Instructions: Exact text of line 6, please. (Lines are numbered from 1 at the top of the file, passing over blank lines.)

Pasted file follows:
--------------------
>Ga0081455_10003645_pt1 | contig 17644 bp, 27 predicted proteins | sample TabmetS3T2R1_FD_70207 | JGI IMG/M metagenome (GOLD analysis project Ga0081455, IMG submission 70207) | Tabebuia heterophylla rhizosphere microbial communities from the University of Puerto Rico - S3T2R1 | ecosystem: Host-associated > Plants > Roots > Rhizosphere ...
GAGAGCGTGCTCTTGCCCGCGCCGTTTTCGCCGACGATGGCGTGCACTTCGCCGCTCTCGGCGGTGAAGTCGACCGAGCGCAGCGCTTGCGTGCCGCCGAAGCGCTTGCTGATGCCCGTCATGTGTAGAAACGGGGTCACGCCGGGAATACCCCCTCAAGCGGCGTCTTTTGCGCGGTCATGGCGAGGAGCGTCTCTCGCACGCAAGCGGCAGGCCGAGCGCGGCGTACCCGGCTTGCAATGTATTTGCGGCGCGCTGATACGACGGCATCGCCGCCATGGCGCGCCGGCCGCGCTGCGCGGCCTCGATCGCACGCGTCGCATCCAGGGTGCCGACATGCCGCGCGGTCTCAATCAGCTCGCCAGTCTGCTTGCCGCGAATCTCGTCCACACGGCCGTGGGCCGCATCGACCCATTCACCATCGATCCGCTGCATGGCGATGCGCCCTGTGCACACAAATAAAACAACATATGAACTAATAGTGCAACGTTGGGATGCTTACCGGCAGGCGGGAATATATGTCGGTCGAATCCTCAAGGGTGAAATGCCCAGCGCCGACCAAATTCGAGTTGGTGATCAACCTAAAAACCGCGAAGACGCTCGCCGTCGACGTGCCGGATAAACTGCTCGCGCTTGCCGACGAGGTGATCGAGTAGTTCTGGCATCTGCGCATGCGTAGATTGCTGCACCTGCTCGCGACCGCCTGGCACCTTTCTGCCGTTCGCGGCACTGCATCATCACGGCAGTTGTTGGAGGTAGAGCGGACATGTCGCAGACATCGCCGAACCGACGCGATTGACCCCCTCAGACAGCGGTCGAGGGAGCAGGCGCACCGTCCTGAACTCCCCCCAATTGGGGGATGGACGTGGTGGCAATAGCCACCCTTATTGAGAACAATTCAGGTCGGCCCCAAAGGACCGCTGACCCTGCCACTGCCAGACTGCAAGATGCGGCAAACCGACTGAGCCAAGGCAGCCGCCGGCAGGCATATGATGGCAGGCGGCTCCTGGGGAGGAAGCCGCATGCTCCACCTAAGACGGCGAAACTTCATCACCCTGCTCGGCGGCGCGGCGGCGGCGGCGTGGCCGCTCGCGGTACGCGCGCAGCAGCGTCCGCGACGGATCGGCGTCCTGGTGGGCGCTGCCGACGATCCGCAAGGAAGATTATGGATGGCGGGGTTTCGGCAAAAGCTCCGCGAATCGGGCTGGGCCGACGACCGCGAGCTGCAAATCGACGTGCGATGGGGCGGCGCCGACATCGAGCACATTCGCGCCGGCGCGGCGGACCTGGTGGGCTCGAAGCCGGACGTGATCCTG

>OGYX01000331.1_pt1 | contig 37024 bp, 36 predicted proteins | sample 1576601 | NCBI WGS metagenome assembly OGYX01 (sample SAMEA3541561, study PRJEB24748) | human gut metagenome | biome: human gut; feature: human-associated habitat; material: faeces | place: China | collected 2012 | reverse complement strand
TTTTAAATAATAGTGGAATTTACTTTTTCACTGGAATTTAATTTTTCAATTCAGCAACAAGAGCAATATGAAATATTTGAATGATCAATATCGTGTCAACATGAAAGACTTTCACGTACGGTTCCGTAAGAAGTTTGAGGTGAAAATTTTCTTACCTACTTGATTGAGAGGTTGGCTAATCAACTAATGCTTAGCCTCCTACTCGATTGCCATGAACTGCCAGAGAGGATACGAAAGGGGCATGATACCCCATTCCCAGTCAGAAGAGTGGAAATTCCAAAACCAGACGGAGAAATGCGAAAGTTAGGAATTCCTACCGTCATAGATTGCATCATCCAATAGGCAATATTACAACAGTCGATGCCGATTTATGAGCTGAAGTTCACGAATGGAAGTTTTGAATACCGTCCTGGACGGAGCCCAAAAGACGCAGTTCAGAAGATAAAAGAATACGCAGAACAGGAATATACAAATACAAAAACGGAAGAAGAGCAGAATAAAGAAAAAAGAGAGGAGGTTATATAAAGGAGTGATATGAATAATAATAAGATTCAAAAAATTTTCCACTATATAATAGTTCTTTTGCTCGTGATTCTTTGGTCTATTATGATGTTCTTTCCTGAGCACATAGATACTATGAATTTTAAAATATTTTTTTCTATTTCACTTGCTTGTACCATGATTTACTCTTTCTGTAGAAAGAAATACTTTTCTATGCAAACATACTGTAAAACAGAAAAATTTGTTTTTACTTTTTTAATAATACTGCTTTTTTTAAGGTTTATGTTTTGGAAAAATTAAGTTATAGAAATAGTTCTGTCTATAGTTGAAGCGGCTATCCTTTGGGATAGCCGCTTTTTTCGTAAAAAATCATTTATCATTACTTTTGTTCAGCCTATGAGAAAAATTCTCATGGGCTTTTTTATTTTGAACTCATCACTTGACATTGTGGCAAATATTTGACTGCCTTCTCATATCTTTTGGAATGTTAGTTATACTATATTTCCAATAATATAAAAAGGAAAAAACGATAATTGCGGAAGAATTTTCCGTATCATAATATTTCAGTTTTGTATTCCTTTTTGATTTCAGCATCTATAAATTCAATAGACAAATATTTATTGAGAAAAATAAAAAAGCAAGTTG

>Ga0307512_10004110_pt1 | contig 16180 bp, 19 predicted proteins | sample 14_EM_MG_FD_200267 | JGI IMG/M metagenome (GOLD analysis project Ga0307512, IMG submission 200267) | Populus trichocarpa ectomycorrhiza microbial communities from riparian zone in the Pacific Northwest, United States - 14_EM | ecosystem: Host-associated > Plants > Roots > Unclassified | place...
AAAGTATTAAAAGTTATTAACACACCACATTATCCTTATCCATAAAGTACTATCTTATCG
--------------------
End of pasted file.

AAAGTATTAAAAGTTATTAACACACCACATTATCCTTATCCATAAAGTACTATCTTATCG